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Pianist Bill Carrothers joins trio Red Planet for masterful collaboration

Red Planet with Bill Carrothers, available in stores on April 14, features 10 tracks, dancing between the trio’s typically electrified romps and folk-tinged ballads, while Carrothers’ impressionistic piano weaves through the nooks and crannies of the music, spinning an elegant web of lyricism and texture. In some ways, it acts as a homecoming of sorts for Carrothers, a Twin Cities native who has long since left for New York before moving to the upper peninsula of Michigan and a busy touring schedule in Europe.

Album release shows are scheduled for the Dunsmore Room in Minneapolis on April 18 and 19, with a European tour planned for the fall of 2017. 

 

 

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‘Touchstone’ captures pianist/vocalist Ariel Pocock’s versatility

pocockAriel Pocock, 22, has received international acclaim as a captivating jazz pianist, vocalist, and composer. Recognized by notable institutions such as Downbeat, the Kobe-Seattle International Jazz Vocal Competition and the Essentially Ellington Competition at Lincoln Center, where she won both the outstanding pianist award as well as the Ella Fitzgerald Outstanding Vocalist Award.
Touchstone (Justin Time Records), Pocock’s debut album features fresh takes on classic jazz standards, original compositions, and her own arrangements of singer-songwriter material. She worked with producer Matt Pierson to compile this interesting mix of songs.  The inclusion of some of her favorite jazz standards like “Devil May Care,” “Exactly Like You,” and “Ugly Beauty” as well as some of the singer-songwriter material are a glimpse into the music Pocock loves as a musician. Although the music is diverse by category, it is tied together with the distinctive playing and vocal style that Pocock exudes.
Pocock is not the only musician that shines on Touchstone. The featured musicians include saxophonist Seamus Blake, guitarist Julian Lage, bassist Larry Grenadier and drummer Eric Harland.  This all-star band also helped shape the reflective and meditative feel to the album as well. Although this particular group of musicians had never played together, the communication and musical dialogue on this album is apparent from its onset. With some of the arrangements being improvised in-studio with all the musicians contributing ideas and crafting parts, it is easy to tell that all the musicians believed in communicating Pocock’s love for the songs.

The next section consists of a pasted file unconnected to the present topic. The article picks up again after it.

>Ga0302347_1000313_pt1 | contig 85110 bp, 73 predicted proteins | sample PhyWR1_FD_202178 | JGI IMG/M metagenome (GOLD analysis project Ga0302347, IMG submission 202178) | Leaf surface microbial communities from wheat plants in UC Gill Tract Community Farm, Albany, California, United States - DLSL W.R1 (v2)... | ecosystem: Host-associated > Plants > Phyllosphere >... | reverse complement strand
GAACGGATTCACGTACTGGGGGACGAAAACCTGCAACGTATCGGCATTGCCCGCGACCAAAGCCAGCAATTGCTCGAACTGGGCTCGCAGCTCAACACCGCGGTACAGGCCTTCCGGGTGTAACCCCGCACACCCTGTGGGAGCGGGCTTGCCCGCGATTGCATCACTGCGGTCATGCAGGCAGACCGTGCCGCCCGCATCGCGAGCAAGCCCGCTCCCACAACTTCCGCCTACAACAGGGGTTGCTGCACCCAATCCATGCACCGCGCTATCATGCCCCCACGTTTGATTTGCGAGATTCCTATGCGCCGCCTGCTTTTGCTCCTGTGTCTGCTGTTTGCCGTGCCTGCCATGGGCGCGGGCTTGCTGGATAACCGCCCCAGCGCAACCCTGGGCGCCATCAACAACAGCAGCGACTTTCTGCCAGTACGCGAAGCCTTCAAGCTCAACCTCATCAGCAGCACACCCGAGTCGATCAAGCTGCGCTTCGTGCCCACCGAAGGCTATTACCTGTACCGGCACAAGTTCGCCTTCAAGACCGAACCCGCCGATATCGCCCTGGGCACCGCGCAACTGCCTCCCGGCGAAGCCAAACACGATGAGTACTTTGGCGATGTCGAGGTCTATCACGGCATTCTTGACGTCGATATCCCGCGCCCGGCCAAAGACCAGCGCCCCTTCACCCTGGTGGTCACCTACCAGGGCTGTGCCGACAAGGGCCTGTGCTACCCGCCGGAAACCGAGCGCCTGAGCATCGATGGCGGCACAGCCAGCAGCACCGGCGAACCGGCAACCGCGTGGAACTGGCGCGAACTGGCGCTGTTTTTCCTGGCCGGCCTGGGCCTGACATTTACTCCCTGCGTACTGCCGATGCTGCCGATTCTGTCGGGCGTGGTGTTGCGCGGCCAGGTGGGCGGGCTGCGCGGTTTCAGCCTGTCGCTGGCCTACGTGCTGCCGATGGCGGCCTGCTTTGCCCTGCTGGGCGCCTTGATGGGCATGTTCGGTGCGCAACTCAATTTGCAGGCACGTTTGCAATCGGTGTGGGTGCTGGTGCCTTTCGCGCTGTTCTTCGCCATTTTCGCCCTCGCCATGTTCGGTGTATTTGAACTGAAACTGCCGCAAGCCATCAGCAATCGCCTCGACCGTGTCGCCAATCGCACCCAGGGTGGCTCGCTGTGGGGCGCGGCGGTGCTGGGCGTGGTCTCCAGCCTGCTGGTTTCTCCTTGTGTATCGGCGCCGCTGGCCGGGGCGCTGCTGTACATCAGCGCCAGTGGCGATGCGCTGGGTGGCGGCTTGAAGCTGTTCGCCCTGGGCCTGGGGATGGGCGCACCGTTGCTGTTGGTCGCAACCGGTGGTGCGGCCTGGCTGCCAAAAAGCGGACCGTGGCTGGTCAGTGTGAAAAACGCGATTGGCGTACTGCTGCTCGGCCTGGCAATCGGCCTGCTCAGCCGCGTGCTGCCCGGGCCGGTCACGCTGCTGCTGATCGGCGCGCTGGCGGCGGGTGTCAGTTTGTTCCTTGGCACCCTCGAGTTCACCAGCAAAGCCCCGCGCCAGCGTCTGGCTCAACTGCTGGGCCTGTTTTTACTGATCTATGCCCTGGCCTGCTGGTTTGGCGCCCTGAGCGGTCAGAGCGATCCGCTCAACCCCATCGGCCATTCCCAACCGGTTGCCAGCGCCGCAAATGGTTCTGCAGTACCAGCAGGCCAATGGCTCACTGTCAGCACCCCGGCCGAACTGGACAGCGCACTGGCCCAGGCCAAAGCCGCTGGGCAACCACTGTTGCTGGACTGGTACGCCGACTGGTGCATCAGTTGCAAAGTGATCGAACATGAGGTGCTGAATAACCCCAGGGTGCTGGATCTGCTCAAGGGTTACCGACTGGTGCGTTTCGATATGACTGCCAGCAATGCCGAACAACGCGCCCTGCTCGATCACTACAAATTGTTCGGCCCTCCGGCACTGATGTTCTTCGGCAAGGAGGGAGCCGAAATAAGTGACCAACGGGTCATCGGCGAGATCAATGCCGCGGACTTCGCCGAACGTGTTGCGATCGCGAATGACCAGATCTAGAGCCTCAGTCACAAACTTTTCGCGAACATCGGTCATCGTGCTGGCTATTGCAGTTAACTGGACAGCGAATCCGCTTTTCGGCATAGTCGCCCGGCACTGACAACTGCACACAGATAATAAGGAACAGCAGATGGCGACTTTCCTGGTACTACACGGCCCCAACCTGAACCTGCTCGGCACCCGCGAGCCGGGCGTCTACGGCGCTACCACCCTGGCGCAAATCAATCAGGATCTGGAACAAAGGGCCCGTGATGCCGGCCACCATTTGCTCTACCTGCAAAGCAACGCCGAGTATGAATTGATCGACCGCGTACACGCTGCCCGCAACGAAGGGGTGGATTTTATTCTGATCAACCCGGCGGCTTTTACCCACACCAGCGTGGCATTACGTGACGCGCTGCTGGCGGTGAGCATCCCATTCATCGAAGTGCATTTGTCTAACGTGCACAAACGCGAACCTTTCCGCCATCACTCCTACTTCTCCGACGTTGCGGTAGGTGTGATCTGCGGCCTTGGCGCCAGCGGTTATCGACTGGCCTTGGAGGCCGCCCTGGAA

On teaming with such a great lineup of musicians Pocock states in a recent news release, “Working with Larry, Eric, Julian, and Seamus was incredible. They are truly some of my favorite musicians alive today. I’ve looked up to them all for years and it was quite surreal getting the opportunity to actually record with them. I arrived at the studio on the first day with some fairly serious nerves, but after meeting the band and showing them my ideas for the recording, I was totally at ease and so excited to get started.
Above all, I genuinely love every song on this album, and I hope that the listener can feel the joy that went into this album. I wanted this album to be an honest snapshot of the music I love and where I am as a musician right now. Touchstone feels organic and introspective to me and I hope that it comes across to the listener.”
A captivating performer, Pocock has headlined many notable venues and music festivals, including Ronnie Scott’s London Club, Iowa City Jazz Festival, Elkhart Jazz Festival, Twin Cities Jazz Festival, Stanford Jazz Festival, Bellevue Jazz Festival, and in July 2015 had the opportunity to perform at the prestigious Festival International de Jazz de Montréal.
A recent graduate of the University of Miami’s Frost School of Music where she studied under the Stamps Family scholarship, Pocock is based in North Carolina where she continues to compose and maintain an active performing schedule.

Pianist Marc Cary pays tribute to jazz icon Abbey Lincoln in solo piano recording

marcMarc Cary has gained a reputation as one of the most creative pianists of our time, a bandleader with musical interests that encompass jazz, go-go, hip-hop, electronic music, Indian classical music and more. But Cary is also an incisive and sought-after accompanist, a fact famously borne out by his 12-year tenure (beginning in 1994) with the great vocalist, songwriter and jazz icon Abbey Lincoln.

For the Love of Abbey (Motema Music), Cary’s first solo piano recording, is the most personal and heartfelt of tributes, shedding light on Lincoln’s remarkable body of work and honoring her extraordinary gift for melody and song craft.

“Abbey’s compositions are worthy of an instrumental approach because they’re so rich and lend themselves to be interpreted as instrumentals,” says Cary in a news release.

Cary’s tenure with Lincoln was longer than that of any other pianist. And Cary was following in the footsteps of the very best: Mal Waldron, Hank Jones, Wynton Kelly and Kenny Barron, among others.

“I try not to freak myself out by saying, ‘Wow, now I’m the one,'” Cary reflects. “It made me feel good but it didn’t influence me in any way, because Abbey wanted something new, something in the moment.”

Even when paring down to solo piano on For the Love of Abbey, Cary makes music of great orchestrational variety and depth. Still, he heeds the wisdom of Lincoln herself, who would often admonish him with the words: “It’s a simple song.” As Cary says, “With Abbey I had to play differently than I did. It changed my whole perspective. I learned how to deconstruct myself.”

Asked for the single most valuable lesson he got from Abbey Lincoln, Cary responds: “Learning how to shed things you don’t need, and claim what is yours.”